His wife shot him a 'not in front of the help' look then paid the men and shut the door against the rapidly chilling evening air. "It's for Daniel," she said.

"He's seven. What does he need with a piano? What do WE need with a piano?"

"He needs culture."

"Clair look around you, he's surrounded by culture," Melbourne exclaimed motioning at shelves of artifacts tagged and awaiting shipment stateside.

"He needs something he can interact with not something he isn't permitted to touch," she said gently reminding her husband of recent admonitions for Daniel not to touch the precious artifacts. "Come here Daniel," she said to her son who had been standing just outside the doorway watching the conversation with wide eyes.

He shook his head to clear the memory and continued his exploration of the flea market. He glanced at his watch, just another hour or two. He stopped and frowned as a shape in the back of a cluttered booth caught his eyes. He tossed his empty cup into a convenient trashcan and stepped into the stall. He carefully made his way around teetering piles of old records and stepped over a footstool shaped like a pig. He pushed aside a tattered quilt and stared. It looked just like the one he remembered.

He pushed down on one of the keys and winced at the discordant note. They keys of this piano were a soft warm cream, not at all like the yellowed and cracked ivory of decades before. The finish on the wood was a warm walnut while the one from his childhood had been of a honey color.

Almost without realizing what he was doing he pulled out the bench and sat down, moving aside a small stack of embroidered napkins. He laid his fingers on the keys, mimicking barely remembered chords and keys from years before.

"Yes that one Daniel. That's middle C," Clair said helping her son place his small fingers on the key. "And see, if you do this…this is a chord," she said, spreading out her hand to press several keys at once.

Daniel tried to copy her but couldn't quite make it. "Clair, give the boy a break. His hands are too small," Melbourne said, closing the window against the monsoon rains that were just beginning that signaled the end of the digging season.

"They'll grow. He inherited your long fingers," she said with a smile.

"Lovely isn't it?" A voice snapped Daniel back to the present. He looked up to see a young woman standing beside him.

"Huh? Oh yes. Very nice," he replied running his fingers over the cabinet.

"It belonged to my uncle Joe," she said, standing beside him and running her fingers over the keys, a small smile on her face. "He had to go into one of those retirement homes, him and Granny. There wasn't room for this…well all of this," she said, motioning around her at the collection. Daniel could see it wasn't just a gathering of antiques but discarded bits and pieces of a couple's life. "Do you play?" she asked.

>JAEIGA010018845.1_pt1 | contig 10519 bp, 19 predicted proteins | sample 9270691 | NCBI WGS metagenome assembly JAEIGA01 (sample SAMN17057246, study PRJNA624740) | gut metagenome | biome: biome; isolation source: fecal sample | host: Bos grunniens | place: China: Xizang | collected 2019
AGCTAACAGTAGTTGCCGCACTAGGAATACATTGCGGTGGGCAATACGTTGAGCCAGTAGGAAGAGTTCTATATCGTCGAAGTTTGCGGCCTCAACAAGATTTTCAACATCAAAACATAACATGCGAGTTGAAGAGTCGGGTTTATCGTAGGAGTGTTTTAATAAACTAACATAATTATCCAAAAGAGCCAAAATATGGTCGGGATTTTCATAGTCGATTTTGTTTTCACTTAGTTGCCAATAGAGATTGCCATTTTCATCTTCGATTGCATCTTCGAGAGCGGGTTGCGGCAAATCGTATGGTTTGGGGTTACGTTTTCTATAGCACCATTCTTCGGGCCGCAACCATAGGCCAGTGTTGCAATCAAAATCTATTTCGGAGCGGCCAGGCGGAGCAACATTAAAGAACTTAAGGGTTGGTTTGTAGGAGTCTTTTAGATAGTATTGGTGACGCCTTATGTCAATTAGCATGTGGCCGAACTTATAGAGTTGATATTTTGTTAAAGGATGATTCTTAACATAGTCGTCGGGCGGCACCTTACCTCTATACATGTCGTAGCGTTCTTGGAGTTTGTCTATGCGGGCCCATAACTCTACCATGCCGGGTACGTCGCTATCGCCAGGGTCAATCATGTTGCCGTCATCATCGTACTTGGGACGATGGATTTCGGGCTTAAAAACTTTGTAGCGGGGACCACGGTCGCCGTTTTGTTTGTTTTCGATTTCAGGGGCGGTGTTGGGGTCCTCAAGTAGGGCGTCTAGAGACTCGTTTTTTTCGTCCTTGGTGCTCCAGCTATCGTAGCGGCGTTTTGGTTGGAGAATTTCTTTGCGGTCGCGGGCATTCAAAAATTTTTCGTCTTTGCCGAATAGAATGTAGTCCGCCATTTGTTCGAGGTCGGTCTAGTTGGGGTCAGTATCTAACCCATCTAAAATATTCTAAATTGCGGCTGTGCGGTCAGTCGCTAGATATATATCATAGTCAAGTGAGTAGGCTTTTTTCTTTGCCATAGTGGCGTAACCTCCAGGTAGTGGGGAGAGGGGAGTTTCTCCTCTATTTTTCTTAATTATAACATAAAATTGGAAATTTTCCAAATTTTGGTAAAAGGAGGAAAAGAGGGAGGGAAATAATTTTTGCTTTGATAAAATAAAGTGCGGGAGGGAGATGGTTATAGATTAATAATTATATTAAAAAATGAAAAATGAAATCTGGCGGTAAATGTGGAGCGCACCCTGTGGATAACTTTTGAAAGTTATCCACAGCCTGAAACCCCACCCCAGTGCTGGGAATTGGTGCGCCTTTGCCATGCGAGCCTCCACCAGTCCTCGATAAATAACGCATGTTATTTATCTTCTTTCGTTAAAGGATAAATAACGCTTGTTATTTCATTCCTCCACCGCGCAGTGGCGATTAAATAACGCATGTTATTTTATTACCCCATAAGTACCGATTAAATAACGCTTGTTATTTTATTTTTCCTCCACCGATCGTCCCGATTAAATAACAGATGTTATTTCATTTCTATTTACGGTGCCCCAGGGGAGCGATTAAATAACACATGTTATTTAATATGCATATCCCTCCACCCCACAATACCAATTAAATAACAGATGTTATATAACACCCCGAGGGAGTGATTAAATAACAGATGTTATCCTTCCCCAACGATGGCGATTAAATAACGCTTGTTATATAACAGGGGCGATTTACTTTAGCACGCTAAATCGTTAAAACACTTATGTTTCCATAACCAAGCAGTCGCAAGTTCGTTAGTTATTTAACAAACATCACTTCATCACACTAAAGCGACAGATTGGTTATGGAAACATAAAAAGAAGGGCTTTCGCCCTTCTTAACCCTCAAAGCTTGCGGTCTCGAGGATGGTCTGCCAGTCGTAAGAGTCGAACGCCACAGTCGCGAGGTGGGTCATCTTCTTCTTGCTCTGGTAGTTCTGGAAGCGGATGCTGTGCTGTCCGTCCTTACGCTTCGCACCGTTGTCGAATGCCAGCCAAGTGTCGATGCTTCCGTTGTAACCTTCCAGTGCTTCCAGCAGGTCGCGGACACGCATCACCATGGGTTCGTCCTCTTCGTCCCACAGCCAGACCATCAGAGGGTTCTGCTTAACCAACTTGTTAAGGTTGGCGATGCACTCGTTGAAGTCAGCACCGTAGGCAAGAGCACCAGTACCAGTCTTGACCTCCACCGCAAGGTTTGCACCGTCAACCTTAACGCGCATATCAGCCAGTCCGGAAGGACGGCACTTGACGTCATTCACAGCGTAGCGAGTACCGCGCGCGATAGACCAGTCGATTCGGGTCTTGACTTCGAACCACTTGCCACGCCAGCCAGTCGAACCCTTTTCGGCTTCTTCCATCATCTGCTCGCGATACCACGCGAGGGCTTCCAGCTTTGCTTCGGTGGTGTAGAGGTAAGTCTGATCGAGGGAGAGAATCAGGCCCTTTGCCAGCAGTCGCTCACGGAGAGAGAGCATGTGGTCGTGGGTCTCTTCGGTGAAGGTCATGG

"No…not…for a very long time," he replied slowly.

"Ooh…well, that's too bad. I was hoping to find a good home for it. Maybe…"

"No," he said getting up. "I'm away a lot. I …travel. It'd just gather dust," he said getting to his feet. He pushed the bench in and stepped back.

"Come on Danny. Play for your dad," Melbourne requested. Eager to please Daniel sat down and played, looking over his shoulder to see his dad pulling his mom away from her packing. It was probably going to be the last time he got to play his piano for a while. They were going to New York for the winter to set up all their discoveries of the summer. They had arranged for one of their friends to keep the piano but Daniel knew it'd be months before they were back.

He paused as his dad pulled his mom into his arms and started dancing with her.

"Danny, keep it up," he said. Daniel looked at his parents. He couldn't remember ever seeing them so happy…so carefree. He turned back to the keyboard and played the same song over and over and over, not wanting the moment to ever end.

"Actually you know…there is a bare corner in my apartment," Daniel said softly, telling his common sense to just go away.


"Thank you," Daniel said, shutting the door behind the piano tuner. He didn't know which had been harder, arranging for the delivery of the instrument or finding a piano tuner in this age of CD's and MP-3's.

He pulled out the bench and sat down, again running his fingers over the newly polished keys.

He took a deep breath and closed his eyes, letting his memories come forth. Feeling out his place on the keyboard he began to play singing along silently with the melody.

Twinkle, twinkle little star…

How I wonder what you are…